A    Yep they’re at it again…  The former Coalition Government removed a lot of the complexity in Superannuation and Retirement policy, now the Labour Government appear hell bent on making things complicated again!

Leaks out of Treasury indicate that next Tuesdays budget announcements will include a doubling of the contributions tax on Concessional Superannuation contributions to 30% for individuals who earn at least $300,000 in income from the 1 July 2012.  The definition of “income” will be broad and includes taxable income (Investment income, Salary and bonuses etc), Concessional Superannuation contributions (both Employer Superannuation Guarantee and salary sacrifice contributions), Fringe benefits and tax-free pensions.

Sounds simple and reasonable enough, tax high income earners on their Retirement contributions, unlikely the Government will get too much grief on that announcement.  The devil however is in the detail and administration of the policy.  There were cheers of celebration when the Coalition Government removed the Superannuation Surcharge for “high” income earners in May 2005.  The Superannuation Surcharge was a complicated mess and took years to sort out.  Now it looks like it is coming back in another form.

If the Government was serious about increasing tax revenue from high income earners, increase Income tax for those earning over $300,000.  I doubt that would be popular but frankly this one is worse.  There are already limits on how much individuals can put into Superannuation without paying penalty tax.  Superannuation funds will now have to collect Contributions tax at 2 different rates; 15pc and 30pc. How will they identify which is to apply?  This policy complicates Superannuation again and all Superannuation fund members will pay for that.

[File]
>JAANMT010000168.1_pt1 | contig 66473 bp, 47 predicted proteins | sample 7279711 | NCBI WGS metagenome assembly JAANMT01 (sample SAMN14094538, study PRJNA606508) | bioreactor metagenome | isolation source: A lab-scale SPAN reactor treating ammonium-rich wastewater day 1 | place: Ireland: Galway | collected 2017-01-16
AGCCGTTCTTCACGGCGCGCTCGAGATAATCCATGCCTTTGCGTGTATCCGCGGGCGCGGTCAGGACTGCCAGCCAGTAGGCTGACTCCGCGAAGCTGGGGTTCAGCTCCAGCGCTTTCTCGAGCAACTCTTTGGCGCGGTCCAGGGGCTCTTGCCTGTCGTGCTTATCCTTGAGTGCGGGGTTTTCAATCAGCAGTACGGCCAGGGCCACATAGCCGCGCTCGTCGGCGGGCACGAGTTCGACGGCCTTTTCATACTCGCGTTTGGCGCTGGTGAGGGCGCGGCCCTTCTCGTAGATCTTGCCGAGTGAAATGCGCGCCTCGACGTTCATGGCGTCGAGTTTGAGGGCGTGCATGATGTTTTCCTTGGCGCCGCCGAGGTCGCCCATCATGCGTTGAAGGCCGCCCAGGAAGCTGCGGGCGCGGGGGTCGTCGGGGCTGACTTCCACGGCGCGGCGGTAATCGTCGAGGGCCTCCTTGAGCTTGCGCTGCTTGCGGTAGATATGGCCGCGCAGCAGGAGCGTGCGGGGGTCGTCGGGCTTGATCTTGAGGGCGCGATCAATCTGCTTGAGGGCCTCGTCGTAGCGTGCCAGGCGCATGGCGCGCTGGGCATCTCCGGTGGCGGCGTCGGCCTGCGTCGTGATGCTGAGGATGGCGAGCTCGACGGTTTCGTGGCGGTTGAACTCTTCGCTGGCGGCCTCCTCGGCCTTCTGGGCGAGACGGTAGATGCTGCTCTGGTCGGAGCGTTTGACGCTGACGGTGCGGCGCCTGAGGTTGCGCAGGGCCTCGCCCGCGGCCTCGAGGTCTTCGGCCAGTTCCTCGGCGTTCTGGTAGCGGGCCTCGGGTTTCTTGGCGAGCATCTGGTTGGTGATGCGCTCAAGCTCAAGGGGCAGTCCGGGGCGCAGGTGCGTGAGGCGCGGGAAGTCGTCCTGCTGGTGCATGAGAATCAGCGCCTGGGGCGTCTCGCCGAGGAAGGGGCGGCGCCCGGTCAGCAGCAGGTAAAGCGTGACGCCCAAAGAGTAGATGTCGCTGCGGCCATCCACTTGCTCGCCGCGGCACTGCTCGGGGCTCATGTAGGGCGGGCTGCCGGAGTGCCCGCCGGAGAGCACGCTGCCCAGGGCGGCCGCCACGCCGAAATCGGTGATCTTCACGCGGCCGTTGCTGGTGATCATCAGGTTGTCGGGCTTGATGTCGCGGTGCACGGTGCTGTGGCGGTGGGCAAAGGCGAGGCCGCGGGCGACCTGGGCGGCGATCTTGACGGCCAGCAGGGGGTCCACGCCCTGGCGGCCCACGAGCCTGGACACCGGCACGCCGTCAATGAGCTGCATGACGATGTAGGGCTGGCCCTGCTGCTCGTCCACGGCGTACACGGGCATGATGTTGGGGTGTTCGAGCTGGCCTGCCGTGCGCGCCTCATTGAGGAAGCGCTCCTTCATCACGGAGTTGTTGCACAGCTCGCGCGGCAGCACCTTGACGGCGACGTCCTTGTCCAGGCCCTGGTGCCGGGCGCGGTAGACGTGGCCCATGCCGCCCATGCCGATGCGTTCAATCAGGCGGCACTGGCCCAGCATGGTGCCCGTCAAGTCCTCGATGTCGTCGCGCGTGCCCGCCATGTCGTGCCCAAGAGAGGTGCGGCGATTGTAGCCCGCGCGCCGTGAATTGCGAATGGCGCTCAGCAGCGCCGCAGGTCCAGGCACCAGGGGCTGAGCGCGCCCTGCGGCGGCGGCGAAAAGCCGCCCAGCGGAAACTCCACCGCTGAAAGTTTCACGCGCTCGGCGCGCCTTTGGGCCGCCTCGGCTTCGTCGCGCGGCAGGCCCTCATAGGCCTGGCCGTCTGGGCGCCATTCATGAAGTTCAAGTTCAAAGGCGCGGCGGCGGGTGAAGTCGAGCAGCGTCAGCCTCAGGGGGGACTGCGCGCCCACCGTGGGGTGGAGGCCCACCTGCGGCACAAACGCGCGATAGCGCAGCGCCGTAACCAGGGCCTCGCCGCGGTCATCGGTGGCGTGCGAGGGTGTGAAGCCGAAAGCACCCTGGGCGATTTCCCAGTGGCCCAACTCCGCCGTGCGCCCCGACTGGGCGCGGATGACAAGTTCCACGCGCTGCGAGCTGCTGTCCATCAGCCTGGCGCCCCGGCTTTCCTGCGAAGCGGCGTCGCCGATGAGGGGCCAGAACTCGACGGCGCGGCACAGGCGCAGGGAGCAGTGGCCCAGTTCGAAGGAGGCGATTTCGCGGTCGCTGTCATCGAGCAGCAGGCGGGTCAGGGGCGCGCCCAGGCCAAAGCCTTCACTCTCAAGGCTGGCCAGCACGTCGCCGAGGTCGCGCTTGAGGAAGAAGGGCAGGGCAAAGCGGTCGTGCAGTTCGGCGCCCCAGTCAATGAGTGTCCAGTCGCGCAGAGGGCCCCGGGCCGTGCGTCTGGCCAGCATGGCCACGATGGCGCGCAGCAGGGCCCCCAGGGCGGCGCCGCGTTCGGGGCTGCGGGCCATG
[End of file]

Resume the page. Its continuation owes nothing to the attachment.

Not convinced yet on the complexity?  Where the $300,000 limit has been breached because of the level of Concessional contributions, the 30% contribution tax rate will only be applied to the amount of the contribution which caused the breach.  For example if an individual with $290,000 in taxable income has an additional $25,000 Concessional contribution, they would pay the 30% contribution tax only on $15,000.  How on earth will a fund know to apply the tax and on what amount?  “Taxable Income” will not be known until Tax returns are submitted which could be 10 months after the end of Financial Year assuming they are lodged on time.

The maximum additional tax the Government would receive for an individual who contributes at the Maximum Concessional Cap of $25,000, is $3,750.  It will be interesting to see what Treasury estimate the revenue take on this will be.  I doubt it will be anywhere near the cost of administering the system.  Pretty sure those affected will also pursue alternative strategies to avoid the additional tax.  Lets hope sanity prevails.